… but those of you who know me and visit here regularly, already know most of what I’d be writing. And those who have popped the Superiority Pill aren’t worth a blog post, because they won’t come round to read a second time, in any case.
It’s fun when strangers come waltzing in, never check my blog for anything I’ve written before on the subject and start lifting their leg because they misunderstood the drift of the post. I haven’t had cause to give anyone a good bashing around the ears in a while.
On that note, what happened when Bakkies Botha tried to order a Brekkie Bun from MacDonalds at 11:05 and they refused him?
He kicked them around the house so hard they turned into a Wimpy and served him his brekkie bun.
haha… old one, you say.
That’s the thing about the internet. Don’t ask me to reference a post if I chose not to.
You know I ref a post when I want to. But that’s the whole thing – the internet is big and fulla you-know-what. I only reference when I feel I really want to. It’s rare that I find an article of the quality that is actually necessary for decent referencing, if the discussion is in any way scientific. Most “articles” on the internet are opinion. Not peer- reviewed articles from a reputable scientific journal – and even there… (*sigh*) … long difficult afternoons come to mind of wading through knee-high packs of articles trying to make head or tail out of cancer genetics. And realizing that one researcher referenced to another, who referenced another, who referenced back to the first… Jargon, as tough and clingy as chewing gum, they’re talking of translocation t(3;7) and gene locus p53… BRCA wasn’t even discovered yet… and here am I trying to note down which translocations of which specific chromosomes go together with which brain tumour types… a hopeless case, as no two articles come up with the same findings, and whenever they do I discover the one is actually quoting the other…
I’m done dragging through unintelligible jargon just to discover, in conclusion, that the article told me absolutely nothing, because it was a rehash of another article that I’d already read. And some of these get so lost in their polysyllabic vocabulary, they don’t even complete their long, winding sentences… you end up actively searching for the subject or the verb and failing to find it, I kid you not, these are peer-reviewed scientists… And you go to the references and find them overlapping with the references of most of the other articles you have your hands on, and you realize that you’ve just read all there is published on the topic… and are none the wiser because there is no pattern…
And you get the suspicion that maybe, chomosome breakage and translocations are an effect, not a cause… But you’re a heretic if you dare voice this thought… because established science says it must be a cause, so that’s where we’re searching…
Makes me think of the policeman who stumbles over a drunk in the dark. The drunk is on all fours, under the streetlight, crawling around and patting the ground.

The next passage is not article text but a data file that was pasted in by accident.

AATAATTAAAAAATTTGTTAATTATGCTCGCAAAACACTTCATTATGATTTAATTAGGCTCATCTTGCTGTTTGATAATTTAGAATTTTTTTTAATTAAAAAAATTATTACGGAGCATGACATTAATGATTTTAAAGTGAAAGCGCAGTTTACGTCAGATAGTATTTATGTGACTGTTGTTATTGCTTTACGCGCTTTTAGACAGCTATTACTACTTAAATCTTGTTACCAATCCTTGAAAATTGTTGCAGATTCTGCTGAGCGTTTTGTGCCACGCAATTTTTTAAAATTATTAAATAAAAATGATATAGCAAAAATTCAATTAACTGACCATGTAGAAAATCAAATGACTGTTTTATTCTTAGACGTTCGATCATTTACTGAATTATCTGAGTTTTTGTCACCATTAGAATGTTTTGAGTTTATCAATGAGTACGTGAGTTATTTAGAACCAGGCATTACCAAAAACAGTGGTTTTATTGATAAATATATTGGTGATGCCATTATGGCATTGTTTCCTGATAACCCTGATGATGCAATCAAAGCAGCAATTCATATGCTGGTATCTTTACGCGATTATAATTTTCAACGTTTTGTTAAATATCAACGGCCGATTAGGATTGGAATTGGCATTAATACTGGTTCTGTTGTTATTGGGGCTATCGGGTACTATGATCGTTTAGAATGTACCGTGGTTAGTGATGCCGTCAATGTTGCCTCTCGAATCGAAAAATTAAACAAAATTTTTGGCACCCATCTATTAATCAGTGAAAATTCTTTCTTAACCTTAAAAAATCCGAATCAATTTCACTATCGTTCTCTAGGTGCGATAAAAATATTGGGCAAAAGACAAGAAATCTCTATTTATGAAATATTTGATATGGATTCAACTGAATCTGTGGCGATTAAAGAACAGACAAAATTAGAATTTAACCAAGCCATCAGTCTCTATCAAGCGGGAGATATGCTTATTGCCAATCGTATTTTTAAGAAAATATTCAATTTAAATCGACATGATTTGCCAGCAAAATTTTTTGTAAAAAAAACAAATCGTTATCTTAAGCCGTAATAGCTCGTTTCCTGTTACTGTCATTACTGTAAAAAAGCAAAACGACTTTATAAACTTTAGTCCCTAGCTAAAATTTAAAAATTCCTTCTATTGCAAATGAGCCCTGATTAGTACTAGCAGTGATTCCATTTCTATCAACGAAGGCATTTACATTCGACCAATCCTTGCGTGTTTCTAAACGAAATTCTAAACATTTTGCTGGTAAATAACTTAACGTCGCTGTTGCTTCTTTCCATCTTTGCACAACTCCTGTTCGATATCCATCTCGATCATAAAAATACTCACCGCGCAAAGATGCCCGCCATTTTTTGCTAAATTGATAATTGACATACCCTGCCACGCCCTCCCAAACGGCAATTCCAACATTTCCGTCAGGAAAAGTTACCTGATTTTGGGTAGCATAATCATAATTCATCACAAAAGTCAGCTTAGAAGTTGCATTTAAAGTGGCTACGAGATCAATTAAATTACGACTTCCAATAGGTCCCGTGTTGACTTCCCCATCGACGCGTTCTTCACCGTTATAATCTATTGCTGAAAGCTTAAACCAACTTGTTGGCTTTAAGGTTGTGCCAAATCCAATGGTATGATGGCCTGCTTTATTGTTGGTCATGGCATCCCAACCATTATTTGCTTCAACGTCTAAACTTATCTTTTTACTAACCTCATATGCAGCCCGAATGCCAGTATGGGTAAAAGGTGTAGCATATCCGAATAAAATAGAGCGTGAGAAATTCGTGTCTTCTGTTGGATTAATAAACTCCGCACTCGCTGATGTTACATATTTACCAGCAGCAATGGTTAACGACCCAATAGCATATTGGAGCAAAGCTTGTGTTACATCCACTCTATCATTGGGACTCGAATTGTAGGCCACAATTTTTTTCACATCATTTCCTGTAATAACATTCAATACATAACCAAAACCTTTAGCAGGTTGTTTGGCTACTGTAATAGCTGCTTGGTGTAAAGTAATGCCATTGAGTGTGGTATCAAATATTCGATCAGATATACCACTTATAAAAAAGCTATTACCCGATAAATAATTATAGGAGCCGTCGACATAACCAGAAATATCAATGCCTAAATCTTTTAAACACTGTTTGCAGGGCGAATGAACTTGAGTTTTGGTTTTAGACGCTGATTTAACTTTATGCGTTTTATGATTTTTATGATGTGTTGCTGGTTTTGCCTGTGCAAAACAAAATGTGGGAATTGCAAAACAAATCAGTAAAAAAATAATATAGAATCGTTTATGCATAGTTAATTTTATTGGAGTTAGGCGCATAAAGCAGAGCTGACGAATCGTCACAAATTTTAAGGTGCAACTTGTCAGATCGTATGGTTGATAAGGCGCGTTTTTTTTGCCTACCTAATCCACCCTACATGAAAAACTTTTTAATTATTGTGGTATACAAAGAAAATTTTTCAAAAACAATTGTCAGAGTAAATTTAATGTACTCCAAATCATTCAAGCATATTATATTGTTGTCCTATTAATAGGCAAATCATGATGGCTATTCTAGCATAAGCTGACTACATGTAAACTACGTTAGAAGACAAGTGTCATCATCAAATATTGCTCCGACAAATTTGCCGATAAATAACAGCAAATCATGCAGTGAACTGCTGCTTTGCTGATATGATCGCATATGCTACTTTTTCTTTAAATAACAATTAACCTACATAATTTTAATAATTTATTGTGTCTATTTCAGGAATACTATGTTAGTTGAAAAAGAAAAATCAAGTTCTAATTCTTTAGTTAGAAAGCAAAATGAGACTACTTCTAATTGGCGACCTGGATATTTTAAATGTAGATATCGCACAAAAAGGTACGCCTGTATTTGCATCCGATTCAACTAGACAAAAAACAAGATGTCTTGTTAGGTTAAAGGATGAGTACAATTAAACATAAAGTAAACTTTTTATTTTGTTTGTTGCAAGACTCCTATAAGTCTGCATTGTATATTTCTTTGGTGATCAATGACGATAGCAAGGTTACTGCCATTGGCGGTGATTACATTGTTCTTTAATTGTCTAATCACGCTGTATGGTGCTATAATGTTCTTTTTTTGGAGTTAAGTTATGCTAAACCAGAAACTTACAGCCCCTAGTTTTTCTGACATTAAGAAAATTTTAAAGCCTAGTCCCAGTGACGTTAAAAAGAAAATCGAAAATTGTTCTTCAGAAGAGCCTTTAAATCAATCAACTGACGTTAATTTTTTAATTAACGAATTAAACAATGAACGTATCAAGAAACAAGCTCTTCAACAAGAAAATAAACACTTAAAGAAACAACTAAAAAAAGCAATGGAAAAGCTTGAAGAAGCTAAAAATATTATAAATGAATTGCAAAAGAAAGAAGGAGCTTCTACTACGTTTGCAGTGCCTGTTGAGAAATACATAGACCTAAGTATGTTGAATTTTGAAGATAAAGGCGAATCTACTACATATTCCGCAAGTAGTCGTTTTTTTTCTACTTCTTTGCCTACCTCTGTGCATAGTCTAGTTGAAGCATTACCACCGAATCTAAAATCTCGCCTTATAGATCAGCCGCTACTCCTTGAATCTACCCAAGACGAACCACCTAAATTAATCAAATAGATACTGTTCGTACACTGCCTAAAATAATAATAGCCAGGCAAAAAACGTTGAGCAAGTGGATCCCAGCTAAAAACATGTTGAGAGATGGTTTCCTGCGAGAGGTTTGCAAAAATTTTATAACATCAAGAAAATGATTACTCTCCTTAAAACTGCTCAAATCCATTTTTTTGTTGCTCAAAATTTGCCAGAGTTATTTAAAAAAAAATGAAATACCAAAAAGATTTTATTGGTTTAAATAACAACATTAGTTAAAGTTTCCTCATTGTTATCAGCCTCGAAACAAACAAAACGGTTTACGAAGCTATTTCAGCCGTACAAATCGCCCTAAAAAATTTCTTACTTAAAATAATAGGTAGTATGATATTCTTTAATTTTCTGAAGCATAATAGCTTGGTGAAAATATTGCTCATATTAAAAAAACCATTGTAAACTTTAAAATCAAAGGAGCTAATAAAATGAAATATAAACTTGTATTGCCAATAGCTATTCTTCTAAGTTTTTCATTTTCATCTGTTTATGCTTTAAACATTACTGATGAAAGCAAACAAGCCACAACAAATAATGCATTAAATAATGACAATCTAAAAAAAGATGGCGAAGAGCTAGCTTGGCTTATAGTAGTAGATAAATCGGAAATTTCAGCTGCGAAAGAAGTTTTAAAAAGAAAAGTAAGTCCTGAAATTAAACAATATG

“What are you doing here?”
“I’m looking for my keys.”
“Doesn’t look like they are here, man. Are you sure this is where you lost them?”
“No, Officer, I lost them over there, but there’s better light here.”
Twenty years later we’re still looking for the keys under the street light because it seems there’s more light. And 20 years on, except for countless more randomized effects, we still don’t know the exact cause of cancer and can therefore still not design a genuine cure.
Yes, gipsika spent time in genetics (feels like I spent time behind bars). 6 years studying (of which four, full-time and the course included microbiology, zoology, biochemistry, virology and mycology among other subjects, passed summa cum laude); six years in full-time employ, three in part-time and about two more (give or take) in freelance.
Medical specialists exist because the knowledge one single GP needs to keep at his fingertips can only be finite. Leonardo da Vinci was the last universal genius – even Albert Einstein could no longer comprehend every last aspect of the completeness of human knowledge. A GP needs to know such an enormous load of facts about such a broad topic – human health – that it is no wonder he cannot be expected to know every detail about every detail of the field. A GP is a generalist. The second he specializes, he sacrifices learning more about the general field in favour of learning a whole lot about a very small area.
Immunology is such a field; virology is another. Pharmacy is another such area, such a deep and complicated one that a pharmacist studies just as long as a GP, but specifically in the field of biochemistry, drugs and the chemistry of how they interact with humans, with disease and with each other and a myriad of other substances. A GP needs a broad overview of pharmacology to be able to prescribe drugs; but he relies that the pharmacists will inform him of the relevant details he needs to know. Else he will not cope.
It’s sad when a GP with his limited and highly valuable time goes online merely in order to seek out blogs that deviate from the mainstream, in order to strew arrogance all over them. Dear GP, you are worth more than that. But perhaps a good lesson would be not to make presumptions about people who seem on the surface a bit simple and naive. Perhaps they only don’t feel like linking to poorly written web articles instead of real hard references. Perhaps they give their readers enough credit to presume that when the reader wants a reference, he/she will be able to google it themselves.
Whatever, let me sign off, it’s very late and tomorrow a full day. Sleep tight bloggies!